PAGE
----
...Currently the only difference I can see is that the NCO can't be in a Commander...

For a number of years this was included in a reg somewhere, however I can't find it nor can I find an
old version of a reg that was revised.

Was this prohibition removed?  If not, where does it live?  I was all over and 20-1, 20-3, 35-1,35-3 & 35-5

Closest thing I see is in 35-5, paragraph 6.4
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« Reply #33 on: March 06, 2017, 04:35:25 PM »

...Currently the only difference I can see is that the NCO can't be in a Commander...

For a number of years this was included in a reg somewhere, however I can't find it nor can I find an
old version of a reg that was revised.

Was this prohibition removed?  If not, where does it live?  I was all over and 20-1, 20-3, 35-1,35-3 & 35-5

Closest thing I see is in 35-5, paragraph 6.4

That's the weird thing - I know at some point there was a specific prohibition, but now all I can find is that verbiage about
NCOs coming in and out of the officer grades, which implies the prohibition, but doesn't explicitly say it.
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« Reply #34 on: March 06, 2017, 09:28:54 PM »

...Currently the only difference I can see is that the NCO can't be in a Commander...

For a number of years this was included in a reg somewhere, however I can't find it nor can I find an
old version of a reg that was revised.

Was this prohibition removed?  If not, where does it live?  I was all over and 20-1, 20-3, 35-1,35-3 & 35-5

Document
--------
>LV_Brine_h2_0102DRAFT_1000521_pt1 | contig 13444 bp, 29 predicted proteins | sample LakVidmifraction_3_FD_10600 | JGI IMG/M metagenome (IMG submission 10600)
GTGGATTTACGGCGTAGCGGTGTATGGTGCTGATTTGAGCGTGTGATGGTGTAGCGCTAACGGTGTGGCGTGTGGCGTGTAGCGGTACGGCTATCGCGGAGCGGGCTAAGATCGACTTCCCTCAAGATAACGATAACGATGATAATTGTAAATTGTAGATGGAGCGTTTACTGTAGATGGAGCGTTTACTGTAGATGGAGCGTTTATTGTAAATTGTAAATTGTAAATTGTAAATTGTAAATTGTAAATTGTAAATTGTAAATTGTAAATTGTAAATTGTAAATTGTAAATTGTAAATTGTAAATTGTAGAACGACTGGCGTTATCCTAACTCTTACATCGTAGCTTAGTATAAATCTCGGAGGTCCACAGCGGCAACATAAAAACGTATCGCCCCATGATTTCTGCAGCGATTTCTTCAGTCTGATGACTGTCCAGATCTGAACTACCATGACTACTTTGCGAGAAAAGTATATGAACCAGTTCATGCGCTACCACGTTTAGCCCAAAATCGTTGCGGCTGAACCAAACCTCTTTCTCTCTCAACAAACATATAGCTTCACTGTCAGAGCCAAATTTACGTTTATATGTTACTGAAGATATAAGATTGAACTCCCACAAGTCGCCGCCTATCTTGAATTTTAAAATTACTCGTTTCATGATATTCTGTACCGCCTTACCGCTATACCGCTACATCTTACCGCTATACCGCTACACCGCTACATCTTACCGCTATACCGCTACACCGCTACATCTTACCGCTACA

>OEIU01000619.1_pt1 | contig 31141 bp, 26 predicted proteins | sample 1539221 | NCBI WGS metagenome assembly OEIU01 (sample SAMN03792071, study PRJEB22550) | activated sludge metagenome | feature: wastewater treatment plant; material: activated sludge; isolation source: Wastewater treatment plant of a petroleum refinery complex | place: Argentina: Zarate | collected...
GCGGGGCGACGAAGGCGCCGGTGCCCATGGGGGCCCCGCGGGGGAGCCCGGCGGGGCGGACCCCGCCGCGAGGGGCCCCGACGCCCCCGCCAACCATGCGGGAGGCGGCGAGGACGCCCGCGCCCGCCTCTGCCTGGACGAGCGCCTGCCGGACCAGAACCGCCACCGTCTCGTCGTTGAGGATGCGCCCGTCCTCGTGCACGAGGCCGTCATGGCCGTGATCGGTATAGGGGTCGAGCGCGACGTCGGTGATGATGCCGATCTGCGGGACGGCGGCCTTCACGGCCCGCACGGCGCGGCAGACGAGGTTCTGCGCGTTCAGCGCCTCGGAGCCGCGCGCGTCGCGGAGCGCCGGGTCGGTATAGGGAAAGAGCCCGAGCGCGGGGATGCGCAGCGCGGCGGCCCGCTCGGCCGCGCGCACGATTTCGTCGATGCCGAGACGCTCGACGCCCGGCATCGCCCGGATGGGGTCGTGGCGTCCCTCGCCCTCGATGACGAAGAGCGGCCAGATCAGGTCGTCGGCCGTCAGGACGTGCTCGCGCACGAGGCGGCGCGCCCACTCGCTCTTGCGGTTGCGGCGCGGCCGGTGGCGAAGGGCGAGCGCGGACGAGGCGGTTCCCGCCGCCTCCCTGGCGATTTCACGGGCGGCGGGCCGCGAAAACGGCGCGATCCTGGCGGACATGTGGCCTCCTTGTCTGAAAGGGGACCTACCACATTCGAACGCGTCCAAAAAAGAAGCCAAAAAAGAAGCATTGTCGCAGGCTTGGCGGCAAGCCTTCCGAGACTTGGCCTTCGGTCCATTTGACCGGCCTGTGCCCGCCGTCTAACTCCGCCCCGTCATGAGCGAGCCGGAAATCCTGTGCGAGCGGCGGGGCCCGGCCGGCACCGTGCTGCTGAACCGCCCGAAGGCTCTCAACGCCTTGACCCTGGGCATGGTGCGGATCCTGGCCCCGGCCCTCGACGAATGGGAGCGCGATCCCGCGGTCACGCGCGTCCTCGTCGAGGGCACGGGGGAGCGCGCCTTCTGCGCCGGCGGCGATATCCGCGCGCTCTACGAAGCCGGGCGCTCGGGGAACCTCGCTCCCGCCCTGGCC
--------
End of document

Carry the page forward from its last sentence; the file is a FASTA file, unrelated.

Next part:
Closest thing I see is in 35-5, paragraph 6.4

That's the weird thing - I know at some point there was a specific prohibition, but now all I can find is that verbiage about
NCOs coming in and out of the officer grades, which implies the prohibition, but doesn't explicitly say it.

Well like I said above, the current Commander of Sq 6750 in CAWG is a CMSgt. So I guess they can imply it all they want, but they're not acting to stop an NCO from being a Unit Commander.
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« Reply #35 on: March 06, 2017, 10:38:40 PM »

Well like I said above, the current Commander of Sq 6750 in CAWG is a CMSgt. So I guess they can imply it all they want, but they're not acting to stop an NCO from being a Unit Commander.

It was not "implied", it was a direct statement in a regulation a number of us quoted here and elsewhere, I
just can't find it now.

It's not like it was a secret, your post indicates it was common knowledge since you felt it necessary to
show it was possible.  Expedient operations despite regulations to the contrary isn't exactly anything "new".
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Майор Хаткевич
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« Reply #36 on: March 07, 2017, 11:39:46 AM »

http://www.capvolunteernow.com/todays-features/?nco_corps_to_gain_prominence_under_new_cap_plan&show=news&newsID=17657

Quote
In addition, NCOs will be eligible for any CAP position, including pilots, at all organizational levels – squadron, group, wing, region or national – except for those reserved for officers, such as unit commander.


Good read on the first page and on here too: http://captalk.net/index.php?topic=18078.0